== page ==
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Last modified on October 5th, 2018 at 1:47 pm
“We Asked Chefs” is a regular feature in which we ask local Tucson chefs a range of questions about chef life and food. Read their responses to the latest, “what’s your favorite autumn ingredient?”
“Bangkok, Thailand has 2 seasons: 1) hot (90s) and humid, 2) cool (80s) and less humid. In Thailand, there is no “autumn,” as we know it.
However, an autumn ingredient that I use in a dish called haw mok is acorn squash. I roast the acorn squash halfway and cook a vegetable or seafood mix in red curry paste and coconut milk with a splash of kaffir lime zest and an egg white. Then, I fill the acorn squash with the curry mix and steam it until the squash is fully cooked. Total cooking time is approximately a half hour.
I’ll offer it as a special next week: Haw Mok — a steamed curry in acorn squash.”
View our October 2017 Nine on the Line with Dee Buizer.
“My favorite autumn ingredient is pumpkin spice… psyche, JK.
But for reals, I have a few, but the one that’s near and dear to my heart is the pomegranate. For fall, we will be making the classic Mexican winter dish chile en nogada, which sports the Mexican flag colors, and the bright red pom seed adds such a vibrant touch to the already beautiful dish.
The green pepper is stuffed with ground pork and beef, peaches, and a variety of nuts, while the creamy sauce smothers the dish with wintery flavors perfect for the holidays.”
“Fennel. There is nothing quite like it when fennel is used properly as a highlight or accent to a dish. Or when you get the fennel ratio just right in a sausage.
Another great thing is the entire fennel plant is edible and lends itself to a wide variety of applications. It is used year-round today, but fennel is known originally, in Italy, as a fall ingredient.”
View our June 2017 Nine on the Line with Riley Chandler.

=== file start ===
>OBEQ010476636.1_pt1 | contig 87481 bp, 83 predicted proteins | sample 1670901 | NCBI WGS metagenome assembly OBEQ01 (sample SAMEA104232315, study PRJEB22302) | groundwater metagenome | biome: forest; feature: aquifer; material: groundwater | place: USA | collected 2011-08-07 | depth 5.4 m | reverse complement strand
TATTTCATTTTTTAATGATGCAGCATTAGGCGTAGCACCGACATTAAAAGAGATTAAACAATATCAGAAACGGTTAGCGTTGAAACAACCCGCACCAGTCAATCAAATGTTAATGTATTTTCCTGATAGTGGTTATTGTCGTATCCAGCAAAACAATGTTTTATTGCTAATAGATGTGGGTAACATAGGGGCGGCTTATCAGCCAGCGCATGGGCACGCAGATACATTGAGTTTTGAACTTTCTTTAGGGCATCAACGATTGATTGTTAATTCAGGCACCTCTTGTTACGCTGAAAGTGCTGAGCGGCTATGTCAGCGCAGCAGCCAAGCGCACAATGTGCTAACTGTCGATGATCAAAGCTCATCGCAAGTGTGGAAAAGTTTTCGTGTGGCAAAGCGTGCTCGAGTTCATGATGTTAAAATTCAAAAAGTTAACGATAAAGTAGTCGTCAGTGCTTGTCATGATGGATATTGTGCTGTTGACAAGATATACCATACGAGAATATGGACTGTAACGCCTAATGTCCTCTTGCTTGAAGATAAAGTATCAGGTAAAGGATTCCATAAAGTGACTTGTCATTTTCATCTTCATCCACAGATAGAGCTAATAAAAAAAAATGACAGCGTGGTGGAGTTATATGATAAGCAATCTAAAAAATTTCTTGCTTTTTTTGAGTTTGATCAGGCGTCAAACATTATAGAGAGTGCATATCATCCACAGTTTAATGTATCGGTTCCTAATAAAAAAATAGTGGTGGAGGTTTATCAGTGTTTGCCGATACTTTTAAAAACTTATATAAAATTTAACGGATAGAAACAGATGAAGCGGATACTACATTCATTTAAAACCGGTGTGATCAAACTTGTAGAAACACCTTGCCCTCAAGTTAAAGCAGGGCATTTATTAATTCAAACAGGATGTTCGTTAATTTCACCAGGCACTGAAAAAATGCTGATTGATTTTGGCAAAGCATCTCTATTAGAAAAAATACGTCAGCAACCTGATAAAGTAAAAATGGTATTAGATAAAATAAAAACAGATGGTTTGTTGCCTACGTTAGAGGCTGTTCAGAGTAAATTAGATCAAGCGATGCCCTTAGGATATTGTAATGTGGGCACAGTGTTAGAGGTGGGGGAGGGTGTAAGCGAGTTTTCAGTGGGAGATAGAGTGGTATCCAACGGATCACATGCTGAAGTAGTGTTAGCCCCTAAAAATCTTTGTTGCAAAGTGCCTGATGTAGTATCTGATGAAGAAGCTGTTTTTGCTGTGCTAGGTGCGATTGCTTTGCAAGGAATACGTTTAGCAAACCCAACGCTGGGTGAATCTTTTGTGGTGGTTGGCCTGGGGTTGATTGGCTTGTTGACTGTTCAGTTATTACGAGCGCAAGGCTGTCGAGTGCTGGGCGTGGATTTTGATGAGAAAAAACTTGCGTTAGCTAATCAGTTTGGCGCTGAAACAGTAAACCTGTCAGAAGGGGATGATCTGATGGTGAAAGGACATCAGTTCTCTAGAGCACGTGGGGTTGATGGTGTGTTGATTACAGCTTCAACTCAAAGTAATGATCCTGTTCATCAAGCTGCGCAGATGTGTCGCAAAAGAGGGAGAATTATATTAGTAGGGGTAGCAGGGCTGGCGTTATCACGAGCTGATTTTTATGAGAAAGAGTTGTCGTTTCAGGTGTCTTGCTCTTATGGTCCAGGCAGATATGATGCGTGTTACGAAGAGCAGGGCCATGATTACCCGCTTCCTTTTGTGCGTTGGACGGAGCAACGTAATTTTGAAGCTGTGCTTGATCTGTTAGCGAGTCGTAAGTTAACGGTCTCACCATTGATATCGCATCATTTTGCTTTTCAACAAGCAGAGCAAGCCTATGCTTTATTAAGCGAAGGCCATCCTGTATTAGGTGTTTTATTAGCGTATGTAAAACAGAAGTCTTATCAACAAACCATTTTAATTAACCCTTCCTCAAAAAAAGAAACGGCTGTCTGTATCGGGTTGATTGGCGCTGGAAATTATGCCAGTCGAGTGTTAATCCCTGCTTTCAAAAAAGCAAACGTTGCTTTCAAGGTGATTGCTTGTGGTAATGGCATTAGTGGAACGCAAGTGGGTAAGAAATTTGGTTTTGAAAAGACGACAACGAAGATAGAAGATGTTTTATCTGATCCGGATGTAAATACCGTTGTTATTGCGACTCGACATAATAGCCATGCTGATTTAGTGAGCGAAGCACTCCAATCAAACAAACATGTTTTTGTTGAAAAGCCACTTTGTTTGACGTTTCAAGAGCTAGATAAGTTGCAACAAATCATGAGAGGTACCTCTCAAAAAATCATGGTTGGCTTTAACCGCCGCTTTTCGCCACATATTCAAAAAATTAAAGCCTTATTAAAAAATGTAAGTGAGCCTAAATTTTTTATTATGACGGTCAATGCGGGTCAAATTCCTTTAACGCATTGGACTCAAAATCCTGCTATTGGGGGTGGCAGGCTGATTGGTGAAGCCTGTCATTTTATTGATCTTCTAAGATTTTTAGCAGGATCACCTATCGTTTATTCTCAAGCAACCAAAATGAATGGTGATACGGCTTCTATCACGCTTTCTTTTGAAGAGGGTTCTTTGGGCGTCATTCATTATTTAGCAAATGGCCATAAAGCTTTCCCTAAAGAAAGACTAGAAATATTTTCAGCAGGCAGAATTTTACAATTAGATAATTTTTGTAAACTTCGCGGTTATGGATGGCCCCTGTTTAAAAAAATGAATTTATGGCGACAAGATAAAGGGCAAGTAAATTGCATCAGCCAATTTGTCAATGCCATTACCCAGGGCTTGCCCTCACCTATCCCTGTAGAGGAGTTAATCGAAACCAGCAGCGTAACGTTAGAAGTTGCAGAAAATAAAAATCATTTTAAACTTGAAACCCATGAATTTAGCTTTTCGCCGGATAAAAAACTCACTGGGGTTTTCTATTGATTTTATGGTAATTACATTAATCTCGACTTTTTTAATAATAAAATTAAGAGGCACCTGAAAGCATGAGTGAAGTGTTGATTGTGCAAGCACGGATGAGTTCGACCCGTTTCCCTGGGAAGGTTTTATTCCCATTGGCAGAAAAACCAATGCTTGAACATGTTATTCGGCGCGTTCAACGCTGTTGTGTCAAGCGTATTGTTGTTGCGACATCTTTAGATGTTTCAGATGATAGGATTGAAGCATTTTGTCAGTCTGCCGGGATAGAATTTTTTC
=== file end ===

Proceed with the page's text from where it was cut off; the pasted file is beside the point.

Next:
“My favorite ingredient this time of year is definitely a ripe fig. Tucson is home to so many varieties and they grow in abundance around town. I love eating them fresh with ricotta cheese and honey or making them into preserves.”
“Fall is my favorite time of year. Growing up in Michigan, it meant going to apple orchards for hayrides, warm apple cider, cake donuts, and of course football.
When I think about my favorite ingredient, squash is what pops into my mind. I love the stuff. Acorn, butternut, spaghetti, pumpkin, carnival, and so on and so on, I can’t get enough.”
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“This is a tough one for me. There are so many great ingredients this time of year. I love cooking and creating around this time.
Parsnips are by far my favorite though. But almost all root vegetables growing now are amazing. Also, some other great ingredients to use are chicory, fennel, persimmons, and sunchokes.”
View our November 2016 Tools They Use with Michael Elefante.
“I’m a big fan of delicata squash. It’s so versatile and easy to use. My favorite way to cook it is to give it a nice hard char to contrast its natural sweetness and serve it with burrata and browned butter.
Autumn is sweater weather (at least in theory) so calories don’t count again until spring.”
View our February 2017 Nine on the Line with Tyler Fenton.
“Pumpkin spice errythang!
Naw I’m playin’… parsnips and pears.”
View our March 2017 Nine on the Line with C.J. Hamm.
“I’m fond of all of it — chestnuts, root vegetables, apples, and pears — but I’m especially fond of kabocha squash because it’s sweet and earthy-funky at the same time.
Actually, as I write this, I don’t see any reason why we don’t make a dish with all those ingredients in it. We also made mincemeat to go in a dish at our wine tasting the other day, and that positively cheered me up.”
View our September 2017 Nine on the Line with Doug Levy.
“My fave autumn ingredient this year has got to be pomegranate and squash. We have seven different pomegranate trees here on property, red and white, and they are just producing in abundance, as well as two different types of squashes growing up in the park — Mayo Blusher and Tohono O’odham.”
“When I think about fall, I immediately think of big rich hearty dishes. In Tucson, since the weather is pretty much the same all year round, with different levels of heat and not so much cold; I don’t think about those big, meat-heavy hearty dishes or miss them.
However; I still do get in the spirit of it all and love to make things with sage. I start to crave sage in so many things. I LOVE to make a brown butter sage with butternut squash, gnocchi and pasta. I tend to eat more pasta in the winter months.
So with all of that being said, I’m going to say sage and squashes, and some delicious old-vine Zinfandels. Yummy.”
View our March 2018 Women’s History Month Episode 2.